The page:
At the READ Clinic we understand that from the time you find out you are pregnant to the first twelve months of baby’s life, things can be a roller coaster of emotion. From happy to sad, to overwhelmed to rejoicing.
The Perinatal Period
The perinatal period covers pregnancy and the first 12 months after birth.
Here are some things to be aware of during this time.
Pregnancy can be a time when women experience heightened emotional states. Anxiety can be common, especially for women who have experienced previous losses or difficulties conceiving. Pre-existing fears or worries may manifest themselves during pregnancy. Worries specific to the safety of the baby can become overwhelming. Many women speak of the ‘horror stories’ other women tell them, and these stories can be frightening for some pregnant women. Specific fear of childbirth is also a very real issue. Many women can become obsessed about cleanliness or fear how their life might change once the baby is born.
Having a baby is a major life event that involves dramatic changes – changes to daily routines, sleep patterns, roles, relationships, and self-identities. The new responsibilities and demands of parenthood can be overwhelming for some people. In some cases, women can feel so fearful of harm befalling their babies, that they experience obsessive fears or intrusive thoughts (often disturbing and associated with shame). Although most new mothers experience fleeting intrusive thoughts about their babies’ safety, some women find these thoughts intolerable, question themselves, and even avoid caring for their babies alone. Some women find themselves performing compulsive behaviours. These symptoms are not uncommon, and are treatable.
The transition to parenthood can also be difficult when a woman has experienced a traumatic birth, when there are other life pressures (including financial pressure, feeding difficulties, a very unsettled infant, social isolation, ill health, relationship and family difficulties), and lack of supports. Some new parents feel overwhelmed with disappointment and unmet expectations about the gender of their baby (gender disappointment) – often feeling embarrassed to speak about these feelings, thereby carrying the burden of shame or fears of not being able to love their baby.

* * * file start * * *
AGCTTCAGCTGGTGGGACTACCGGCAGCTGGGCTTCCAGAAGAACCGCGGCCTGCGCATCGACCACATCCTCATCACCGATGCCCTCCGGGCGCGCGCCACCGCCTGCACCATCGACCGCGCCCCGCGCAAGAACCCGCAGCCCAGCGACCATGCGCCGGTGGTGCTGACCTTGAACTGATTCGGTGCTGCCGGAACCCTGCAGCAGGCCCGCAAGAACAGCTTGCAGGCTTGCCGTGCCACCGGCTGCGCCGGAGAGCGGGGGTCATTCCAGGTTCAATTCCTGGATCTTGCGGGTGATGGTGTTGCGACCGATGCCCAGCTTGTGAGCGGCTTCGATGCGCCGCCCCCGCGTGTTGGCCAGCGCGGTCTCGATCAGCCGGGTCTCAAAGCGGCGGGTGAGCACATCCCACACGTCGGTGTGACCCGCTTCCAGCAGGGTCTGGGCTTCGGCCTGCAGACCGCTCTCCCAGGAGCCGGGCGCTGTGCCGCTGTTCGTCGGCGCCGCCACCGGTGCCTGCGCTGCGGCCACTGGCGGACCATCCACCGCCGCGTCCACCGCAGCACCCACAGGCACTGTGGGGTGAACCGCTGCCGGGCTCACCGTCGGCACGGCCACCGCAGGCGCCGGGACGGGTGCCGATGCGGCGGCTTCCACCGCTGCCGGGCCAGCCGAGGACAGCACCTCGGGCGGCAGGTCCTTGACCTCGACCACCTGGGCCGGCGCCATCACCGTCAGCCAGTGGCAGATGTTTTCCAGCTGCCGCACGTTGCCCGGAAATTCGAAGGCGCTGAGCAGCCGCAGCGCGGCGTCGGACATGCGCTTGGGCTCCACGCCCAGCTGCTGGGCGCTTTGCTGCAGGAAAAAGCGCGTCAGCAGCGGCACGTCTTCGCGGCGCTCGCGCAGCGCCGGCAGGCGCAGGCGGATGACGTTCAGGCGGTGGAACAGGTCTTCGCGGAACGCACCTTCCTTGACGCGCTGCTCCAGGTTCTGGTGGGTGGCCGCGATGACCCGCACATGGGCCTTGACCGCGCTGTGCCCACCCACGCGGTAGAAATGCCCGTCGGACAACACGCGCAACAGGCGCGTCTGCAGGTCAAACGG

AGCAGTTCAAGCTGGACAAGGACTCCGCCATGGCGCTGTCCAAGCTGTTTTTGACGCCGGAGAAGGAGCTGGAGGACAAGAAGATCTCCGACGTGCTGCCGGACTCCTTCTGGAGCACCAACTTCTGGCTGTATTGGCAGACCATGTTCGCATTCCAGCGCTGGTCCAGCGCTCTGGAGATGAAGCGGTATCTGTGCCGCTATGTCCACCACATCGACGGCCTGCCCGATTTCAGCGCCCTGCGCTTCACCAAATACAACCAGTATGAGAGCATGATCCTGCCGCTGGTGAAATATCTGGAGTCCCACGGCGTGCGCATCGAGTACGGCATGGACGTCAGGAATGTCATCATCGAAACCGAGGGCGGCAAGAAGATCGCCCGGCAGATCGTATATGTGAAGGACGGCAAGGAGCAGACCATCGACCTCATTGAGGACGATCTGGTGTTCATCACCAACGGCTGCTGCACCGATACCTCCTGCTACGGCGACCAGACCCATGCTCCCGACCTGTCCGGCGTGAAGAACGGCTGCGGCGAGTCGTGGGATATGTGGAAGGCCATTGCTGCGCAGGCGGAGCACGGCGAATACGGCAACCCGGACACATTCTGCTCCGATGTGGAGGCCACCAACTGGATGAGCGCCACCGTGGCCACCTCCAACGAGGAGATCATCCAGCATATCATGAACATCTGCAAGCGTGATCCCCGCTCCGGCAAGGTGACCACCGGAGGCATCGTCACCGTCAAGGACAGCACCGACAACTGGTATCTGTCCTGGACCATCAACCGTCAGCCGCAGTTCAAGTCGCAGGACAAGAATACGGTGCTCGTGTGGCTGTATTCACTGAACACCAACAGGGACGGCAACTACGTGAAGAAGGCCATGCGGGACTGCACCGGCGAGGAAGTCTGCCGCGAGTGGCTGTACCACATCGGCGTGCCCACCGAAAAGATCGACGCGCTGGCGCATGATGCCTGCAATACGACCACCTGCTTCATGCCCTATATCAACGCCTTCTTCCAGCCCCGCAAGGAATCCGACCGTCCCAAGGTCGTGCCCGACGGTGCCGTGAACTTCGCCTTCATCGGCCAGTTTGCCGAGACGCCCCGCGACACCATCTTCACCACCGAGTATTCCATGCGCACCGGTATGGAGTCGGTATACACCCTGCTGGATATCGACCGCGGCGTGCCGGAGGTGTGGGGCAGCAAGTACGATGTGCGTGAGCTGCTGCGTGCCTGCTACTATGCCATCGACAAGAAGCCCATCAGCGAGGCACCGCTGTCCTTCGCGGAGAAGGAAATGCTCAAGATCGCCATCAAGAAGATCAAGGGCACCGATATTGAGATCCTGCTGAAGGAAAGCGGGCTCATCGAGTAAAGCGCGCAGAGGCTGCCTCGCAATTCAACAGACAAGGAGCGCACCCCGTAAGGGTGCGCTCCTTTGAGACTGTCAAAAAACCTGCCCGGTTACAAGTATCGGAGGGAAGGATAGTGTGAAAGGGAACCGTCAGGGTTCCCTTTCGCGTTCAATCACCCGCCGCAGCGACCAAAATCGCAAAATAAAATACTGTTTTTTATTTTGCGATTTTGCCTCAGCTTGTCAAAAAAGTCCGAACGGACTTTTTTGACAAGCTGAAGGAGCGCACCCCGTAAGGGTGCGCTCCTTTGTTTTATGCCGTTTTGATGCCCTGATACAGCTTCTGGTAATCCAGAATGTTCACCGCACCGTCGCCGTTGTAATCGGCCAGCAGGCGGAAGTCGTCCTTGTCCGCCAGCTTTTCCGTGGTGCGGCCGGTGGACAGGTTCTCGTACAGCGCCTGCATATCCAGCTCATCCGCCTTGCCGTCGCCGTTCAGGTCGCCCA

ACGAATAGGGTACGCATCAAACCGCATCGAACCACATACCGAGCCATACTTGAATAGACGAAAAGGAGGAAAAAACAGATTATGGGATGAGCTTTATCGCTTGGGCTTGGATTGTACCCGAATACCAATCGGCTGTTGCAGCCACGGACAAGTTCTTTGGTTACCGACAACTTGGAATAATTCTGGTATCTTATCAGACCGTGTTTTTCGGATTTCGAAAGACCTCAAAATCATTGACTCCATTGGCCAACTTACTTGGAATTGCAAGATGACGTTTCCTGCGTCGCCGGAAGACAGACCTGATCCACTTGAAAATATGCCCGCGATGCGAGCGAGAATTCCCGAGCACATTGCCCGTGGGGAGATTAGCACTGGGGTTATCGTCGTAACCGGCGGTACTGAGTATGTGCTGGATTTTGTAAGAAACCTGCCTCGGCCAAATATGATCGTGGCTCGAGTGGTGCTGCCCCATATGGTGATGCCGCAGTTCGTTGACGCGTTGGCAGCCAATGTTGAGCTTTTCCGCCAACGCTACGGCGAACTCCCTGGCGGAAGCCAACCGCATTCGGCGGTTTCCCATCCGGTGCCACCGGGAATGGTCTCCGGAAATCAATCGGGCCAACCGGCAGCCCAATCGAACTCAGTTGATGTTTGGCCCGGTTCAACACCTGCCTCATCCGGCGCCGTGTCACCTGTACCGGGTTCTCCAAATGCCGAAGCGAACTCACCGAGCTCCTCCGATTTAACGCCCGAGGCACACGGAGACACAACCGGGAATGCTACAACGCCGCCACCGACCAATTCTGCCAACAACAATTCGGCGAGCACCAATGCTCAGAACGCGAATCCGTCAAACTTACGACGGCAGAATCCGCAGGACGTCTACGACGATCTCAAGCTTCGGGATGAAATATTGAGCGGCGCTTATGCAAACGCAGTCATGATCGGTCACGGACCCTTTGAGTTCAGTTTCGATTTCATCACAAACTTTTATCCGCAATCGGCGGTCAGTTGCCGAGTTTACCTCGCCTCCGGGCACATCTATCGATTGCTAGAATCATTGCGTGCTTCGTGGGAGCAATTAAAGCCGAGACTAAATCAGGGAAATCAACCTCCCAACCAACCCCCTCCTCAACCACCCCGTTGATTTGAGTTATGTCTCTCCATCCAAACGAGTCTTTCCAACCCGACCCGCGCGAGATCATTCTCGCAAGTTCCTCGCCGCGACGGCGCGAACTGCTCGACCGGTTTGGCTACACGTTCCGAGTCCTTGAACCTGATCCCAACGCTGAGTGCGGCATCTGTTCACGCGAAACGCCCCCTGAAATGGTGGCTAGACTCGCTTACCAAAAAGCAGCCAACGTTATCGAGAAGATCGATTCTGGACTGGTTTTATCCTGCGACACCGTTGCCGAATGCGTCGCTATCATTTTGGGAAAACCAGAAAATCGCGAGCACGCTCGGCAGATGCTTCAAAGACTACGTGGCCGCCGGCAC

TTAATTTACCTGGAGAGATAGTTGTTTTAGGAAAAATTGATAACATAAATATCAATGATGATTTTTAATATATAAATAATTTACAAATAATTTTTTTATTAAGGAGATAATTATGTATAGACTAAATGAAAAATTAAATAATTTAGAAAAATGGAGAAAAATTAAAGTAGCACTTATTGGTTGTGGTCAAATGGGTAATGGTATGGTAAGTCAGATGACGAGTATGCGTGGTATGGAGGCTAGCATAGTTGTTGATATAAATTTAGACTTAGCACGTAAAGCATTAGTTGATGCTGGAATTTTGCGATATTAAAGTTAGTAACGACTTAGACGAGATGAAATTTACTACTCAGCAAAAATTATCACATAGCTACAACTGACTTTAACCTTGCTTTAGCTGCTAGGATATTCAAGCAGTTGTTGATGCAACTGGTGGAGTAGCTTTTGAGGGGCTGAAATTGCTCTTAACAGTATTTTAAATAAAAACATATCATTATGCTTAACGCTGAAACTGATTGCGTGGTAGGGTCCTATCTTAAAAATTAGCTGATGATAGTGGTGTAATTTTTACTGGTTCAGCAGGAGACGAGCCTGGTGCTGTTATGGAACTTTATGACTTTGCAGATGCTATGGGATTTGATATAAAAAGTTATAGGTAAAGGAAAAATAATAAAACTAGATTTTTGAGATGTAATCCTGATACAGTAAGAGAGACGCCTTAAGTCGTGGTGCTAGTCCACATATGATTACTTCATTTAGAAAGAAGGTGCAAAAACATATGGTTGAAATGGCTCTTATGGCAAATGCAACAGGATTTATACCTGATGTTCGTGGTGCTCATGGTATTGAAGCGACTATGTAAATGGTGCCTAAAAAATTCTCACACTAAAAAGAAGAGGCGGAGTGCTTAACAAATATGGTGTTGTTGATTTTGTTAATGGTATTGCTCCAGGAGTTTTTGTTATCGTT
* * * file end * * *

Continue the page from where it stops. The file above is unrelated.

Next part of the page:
New mothers can find themselves comparing the development of their babies to other babies, and searching for the “right” approach to any number of parenting matters (e.g. feeding, sleeping, settling, stimulating, etc.). This can contribute to feelings of inadequacy and self-doubt, and can leave women feeling distressed, and in some cases, worthless.
Just as every baby is different, every new parents’ experience is different, and can range from transient stress to more prolonged stress or more serious mood or anxiety disorders (for both women and men). Various stages in the first few years of parenting can trigger emotional distress (e.g. weaning, returning to work, toddler tantrums, adjusting to childcare, etc).
At the READ Clinic we have practitioners trained to treat the many and varied issues that are associated with this pre and post natal period, including:
1. Bringing Baby Home
This research-based intervention teaches pregnant and parenting couples to successfully prepare couples for life with baby and helps them be the best parenting team possible.
2. Circle of Security Parenting ™
The 8-week Circle of Security Parenting program based upon decades of research that uses a real world model to help parents develop a secure relationship with their child. It helps parents to see their child’s behaviour as a reflection of their needs, and how to support these needs during the easy times and the hard times.
3. Cognitive Behaviour Therapy (CBT)
CBT is a very effective treatment for postpartum psychological issues. It is focused on identifying unhelpful thoughts, feelings, and behaviours. Parents learn different ways of thinking and reacting to situations that trigger depression and/or anxiety. Parents also learn behavioural activation, which involves scheduling activities, such as exercise, social activities, or even just “getting out of the house,” that bring happiness. Additionally, it will involve looking for ways to help you get additional support to help with your baby or household duties. CBT might also involve sessions partners or spouses and finding ways of improving communication.
EMDR (especially if you have trauma in your previous experiences and/or the birth or other factors in your child’s first few months of life have been traumatic). This form of treatment enables people to heal from the symptoms and emotional distress that are the result of disturbing life experiences. EMDR therapy is an eight-phase treatment. Eye movements (or other bilateral stimulation) are used during one part of the session.
Please note: A rare but severe complication of the postnatal period is postpartum psychosis. If a partner or family member notices a significant, disturbing change in the new mother, medical help should be sought immediately.
Antenatal Fact Sheets
Access a range of fact sheets for women and their families on antenatal mental health concerns from COPE (Centre of Perinatal Excellence)
Postnatal Fact Sheets
Access a range of fact sheets for women and their families on postnatal mental health concerns from COPE (Centre of Perinatal Excellence)